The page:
“Brilliant. Irreverent. Risk-taker.” There are so many dimensions to this raving white-haired family man, husband, poet, and story-teller. Since he first drew a breath on a cold day in western Minnesota in December of 1926, the arc of his poetic career and the lives he has influenced along the way are so broad and kaleidoscopic, a brief bio will hardly do. But if I were to choose one word that describes his work with men it would be “wild” as in the Wild Man Robert so adeptly conjured and employed in his culture-quaking best-selling book Iron John. As Robert described his use of the word,
“To be wild is not to be crazy or psychotic. True wildness is a love of nature, a delight in silence, a voice free to say spontaneous things, and an exuberant curiosity in the face of the unknown.”
Robert has always modeled the sort of wild inquisitiveness and delight in the world that we read in his works. He wants to know, especially from those who challenge or fiercely disagree with him, what they have to teach him. He is not afraid to leap. And he is not afraid to fall.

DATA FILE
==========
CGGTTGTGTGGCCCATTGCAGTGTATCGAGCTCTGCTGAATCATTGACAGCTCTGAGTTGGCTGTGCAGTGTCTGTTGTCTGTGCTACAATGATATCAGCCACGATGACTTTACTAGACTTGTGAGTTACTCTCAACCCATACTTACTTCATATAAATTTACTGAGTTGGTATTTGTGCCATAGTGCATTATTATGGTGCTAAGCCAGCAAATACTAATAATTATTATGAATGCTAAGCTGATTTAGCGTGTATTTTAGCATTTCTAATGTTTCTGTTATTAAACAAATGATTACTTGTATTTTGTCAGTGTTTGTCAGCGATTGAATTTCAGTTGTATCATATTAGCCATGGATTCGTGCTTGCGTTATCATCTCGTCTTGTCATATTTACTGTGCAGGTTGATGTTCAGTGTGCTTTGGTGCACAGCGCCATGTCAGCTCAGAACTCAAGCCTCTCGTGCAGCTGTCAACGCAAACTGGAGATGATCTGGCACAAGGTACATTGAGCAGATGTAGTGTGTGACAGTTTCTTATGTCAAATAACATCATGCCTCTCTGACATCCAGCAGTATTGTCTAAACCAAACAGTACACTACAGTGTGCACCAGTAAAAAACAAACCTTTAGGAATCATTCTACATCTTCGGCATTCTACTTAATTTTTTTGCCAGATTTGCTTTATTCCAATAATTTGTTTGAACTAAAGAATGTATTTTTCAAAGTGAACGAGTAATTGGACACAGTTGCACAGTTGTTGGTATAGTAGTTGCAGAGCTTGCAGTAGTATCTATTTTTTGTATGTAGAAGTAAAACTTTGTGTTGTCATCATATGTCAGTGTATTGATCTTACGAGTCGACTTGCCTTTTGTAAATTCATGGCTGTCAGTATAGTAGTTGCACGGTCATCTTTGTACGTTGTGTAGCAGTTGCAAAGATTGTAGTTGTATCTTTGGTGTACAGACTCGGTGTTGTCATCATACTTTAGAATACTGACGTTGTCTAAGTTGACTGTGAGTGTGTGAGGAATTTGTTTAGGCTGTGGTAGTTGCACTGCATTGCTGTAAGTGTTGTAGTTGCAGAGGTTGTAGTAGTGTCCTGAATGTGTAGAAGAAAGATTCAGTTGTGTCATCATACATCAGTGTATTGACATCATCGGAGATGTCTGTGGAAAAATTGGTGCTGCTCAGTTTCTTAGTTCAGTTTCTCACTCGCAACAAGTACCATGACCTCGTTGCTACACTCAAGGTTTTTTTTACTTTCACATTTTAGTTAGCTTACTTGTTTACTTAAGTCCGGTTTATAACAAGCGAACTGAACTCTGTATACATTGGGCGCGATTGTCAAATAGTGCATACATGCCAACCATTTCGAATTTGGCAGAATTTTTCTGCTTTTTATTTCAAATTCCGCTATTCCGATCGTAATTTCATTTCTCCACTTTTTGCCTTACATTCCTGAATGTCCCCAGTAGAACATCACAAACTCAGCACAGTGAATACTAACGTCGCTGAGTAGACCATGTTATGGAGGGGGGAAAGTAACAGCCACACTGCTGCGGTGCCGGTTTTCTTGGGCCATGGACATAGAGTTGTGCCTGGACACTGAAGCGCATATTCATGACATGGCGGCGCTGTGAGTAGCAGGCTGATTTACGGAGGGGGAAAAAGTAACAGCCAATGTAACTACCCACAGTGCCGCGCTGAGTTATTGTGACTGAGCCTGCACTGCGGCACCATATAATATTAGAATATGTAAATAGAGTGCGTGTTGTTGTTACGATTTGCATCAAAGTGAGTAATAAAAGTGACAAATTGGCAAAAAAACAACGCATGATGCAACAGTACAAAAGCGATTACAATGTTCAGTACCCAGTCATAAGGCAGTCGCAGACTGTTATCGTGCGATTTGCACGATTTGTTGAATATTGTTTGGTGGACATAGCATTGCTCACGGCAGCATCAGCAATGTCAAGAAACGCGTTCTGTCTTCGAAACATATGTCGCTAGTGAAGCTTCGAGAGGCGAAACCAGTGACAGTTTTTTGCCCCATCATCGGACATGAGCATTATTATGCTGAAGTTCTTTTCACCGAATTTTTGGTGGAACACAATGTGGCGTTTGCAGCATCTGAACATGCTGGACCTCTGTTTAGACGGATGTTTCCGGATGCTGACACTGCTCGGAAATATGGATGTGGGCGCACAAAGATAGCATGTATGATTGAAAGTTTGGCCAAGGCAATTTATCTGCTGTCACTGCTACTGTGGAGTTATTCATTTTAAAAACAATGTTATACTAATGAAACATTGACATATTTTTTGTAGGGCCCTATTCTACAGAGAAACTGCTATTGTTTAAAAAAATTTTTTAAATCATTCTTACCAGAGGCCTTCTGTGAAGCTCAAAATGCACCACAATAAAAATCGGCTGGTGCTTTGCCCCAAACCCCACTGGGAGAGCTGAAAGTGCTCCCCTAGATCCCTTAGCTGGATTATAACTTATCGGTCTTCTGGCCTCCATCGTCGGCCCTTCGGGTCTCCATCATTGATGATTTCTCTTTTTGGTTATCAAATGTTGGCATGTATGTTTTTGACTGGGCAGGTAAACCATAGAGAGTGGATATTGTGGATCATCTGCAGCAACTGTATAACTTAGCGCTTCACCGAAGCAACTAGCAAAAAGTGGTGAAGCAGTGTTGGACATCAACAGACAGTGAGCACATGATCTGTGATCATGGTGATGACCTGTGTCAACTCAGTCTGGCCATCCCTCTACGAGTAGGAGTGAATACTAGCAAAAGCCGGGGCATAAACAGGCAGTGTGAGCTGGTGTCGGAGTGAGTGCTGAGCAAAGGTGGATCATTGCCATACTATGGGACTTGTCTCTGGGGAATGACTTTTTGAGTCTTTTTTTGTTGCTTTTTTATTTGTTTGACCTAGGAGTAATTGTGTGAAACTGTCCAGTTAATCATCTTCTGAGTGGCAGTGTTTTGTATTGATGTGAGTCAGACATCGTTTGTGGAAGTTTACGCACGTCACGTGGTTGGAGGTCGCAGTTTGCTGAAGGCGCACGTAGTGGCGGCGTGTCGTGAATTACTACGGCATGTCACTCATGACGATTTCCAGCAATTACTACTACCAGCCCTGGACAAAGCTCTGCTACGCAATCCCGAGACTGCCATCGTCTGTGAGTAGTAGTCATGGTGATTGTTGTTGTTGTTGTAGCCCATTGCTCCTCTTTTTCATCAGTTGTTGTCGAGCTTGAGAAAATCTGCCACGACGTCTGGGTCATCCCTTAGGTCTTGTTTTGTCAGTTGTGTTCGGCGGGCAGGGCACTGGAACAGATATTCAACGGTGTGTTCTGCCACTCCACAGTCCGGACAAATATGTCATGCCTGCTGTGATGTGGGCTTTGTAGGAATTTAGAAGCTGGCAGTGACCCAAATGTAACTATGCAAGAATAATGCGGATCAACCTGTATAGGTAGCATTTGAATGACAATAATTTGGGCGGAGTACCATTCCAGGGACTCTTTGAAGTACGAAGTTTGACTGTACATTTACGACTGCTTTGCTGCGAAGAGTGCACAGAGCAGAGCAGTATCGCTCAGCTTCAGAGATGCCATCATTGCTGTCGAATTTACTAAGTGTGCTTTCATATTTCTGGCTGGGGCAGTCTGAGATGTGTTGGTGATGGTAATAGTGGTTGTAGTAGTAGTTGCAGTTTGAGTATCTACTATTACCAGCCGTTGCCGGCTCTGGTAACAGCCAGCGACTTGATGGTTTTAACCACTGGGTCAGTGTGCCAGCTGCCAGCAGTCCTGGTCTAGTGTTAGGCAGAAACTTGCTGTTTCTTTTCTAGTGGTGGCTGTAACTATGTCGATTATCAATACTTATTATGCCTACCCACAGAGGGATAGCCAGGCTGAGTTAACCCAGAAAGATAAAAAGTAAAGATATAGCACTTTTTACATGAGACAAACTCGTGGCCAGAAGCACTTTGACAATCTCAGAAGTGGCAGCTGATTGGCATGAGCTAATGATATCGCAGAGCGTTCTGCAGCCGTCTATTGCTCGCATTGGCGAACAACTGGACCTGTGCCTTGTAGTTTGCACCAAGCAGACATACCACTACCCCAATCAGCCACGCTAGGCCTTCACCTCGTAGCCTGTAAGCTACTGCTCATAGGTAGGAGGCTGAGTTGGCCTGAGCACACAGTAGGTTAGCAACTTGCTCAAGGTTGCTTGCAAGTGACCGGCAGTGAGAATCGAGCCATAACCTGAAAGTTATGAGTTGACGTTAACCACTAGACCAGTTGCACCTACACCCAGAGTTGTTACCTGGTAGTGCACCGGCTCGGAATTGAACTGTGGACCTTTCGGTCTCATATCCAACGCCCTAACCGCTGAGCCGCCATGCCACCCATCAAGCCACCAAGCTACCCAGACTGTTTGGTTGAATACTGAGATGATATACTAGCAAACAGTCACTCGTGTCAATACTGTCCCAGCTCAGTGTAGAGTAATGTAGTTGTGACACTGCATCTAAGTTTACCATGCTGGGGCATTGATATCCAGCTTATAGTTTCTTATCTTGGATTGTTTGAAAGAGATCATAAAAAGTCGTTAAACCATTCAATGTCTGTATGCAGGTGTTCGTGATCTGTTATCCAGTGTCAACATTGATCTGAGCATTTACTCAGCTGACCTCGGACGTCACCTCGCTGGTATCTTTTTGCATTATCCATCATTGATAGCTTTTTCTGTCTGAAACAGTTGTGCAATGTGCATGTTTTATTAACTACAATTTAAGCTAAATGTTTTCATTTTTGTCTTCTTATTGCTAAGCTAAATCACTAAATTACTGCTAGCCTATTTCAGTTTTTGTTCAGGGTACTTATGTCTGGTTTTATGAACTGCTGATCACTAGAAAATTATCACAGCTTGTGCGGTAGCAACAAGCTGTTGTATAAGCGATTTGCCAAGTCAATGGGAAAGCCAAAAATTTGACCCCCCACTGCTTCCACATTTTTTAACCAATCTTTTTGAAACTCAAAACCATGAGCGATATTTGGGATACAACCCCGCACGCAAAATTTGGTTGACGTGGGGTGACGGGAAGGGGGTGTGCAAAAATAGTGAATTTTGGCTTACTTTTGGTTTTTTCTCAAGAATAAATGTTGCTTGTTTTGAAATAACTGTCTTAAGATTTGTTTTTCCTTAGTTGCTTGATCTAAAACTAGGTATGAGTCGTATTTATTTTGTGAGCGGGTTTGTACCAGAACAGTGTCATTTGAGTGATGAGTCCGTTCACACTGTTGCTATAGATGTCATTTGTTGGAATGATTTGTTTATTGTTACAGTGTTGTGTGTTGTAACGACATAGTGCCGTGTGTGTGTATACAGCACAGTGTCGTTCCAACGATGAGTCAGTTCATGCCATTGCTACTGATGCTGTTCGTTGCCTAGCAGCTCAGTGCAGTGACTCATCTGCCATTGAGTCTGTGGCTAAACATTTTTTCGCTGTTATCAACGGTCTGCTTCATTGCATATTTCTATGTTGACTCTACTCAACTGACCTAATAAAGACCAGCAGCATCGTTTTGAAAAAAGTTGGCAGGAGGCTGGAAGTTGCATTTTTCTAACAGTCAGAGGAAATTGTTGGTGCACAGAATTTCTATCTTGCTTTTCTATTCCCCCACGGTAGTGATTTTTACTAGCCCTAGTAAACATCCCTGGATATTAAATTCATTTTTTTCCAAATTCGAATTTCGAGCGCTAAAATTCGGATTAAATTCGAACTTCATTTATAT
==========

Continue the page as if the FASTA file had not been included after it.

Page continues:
That same energy and attitude has remained a touchstone now for all the men who were ever buttonholed by Robert and asked to speak from their own experience—not from Jungian psychology, or from the thin-air heights of their rational intellect, but from their own aching heart, and quivering guts. Men’s work, we learned, is like that: to endeavor to know one’s self deeply and to give our own experience full-throated expression in the company of and for the benefit of other men. “The soul is here for its own joy.”
The challenges men and women face in our culture keep changing shape. And Robert recognized early on how important it is that men change to address them. To break men out of willful naiveté; to stare down grief, sorrow, imperfection, and shame with an exuberant curiosity; to boldly name injustices and act to address them in personal ways; and to embrace with wild love the sacred dimensions of our lives amidst the vales of soul-making: these remain some of Robert’s enduring gifts to our conference and community.
For more information on Robert Bly’s biography and bibliography, please see the Poetry Foundation Author bio.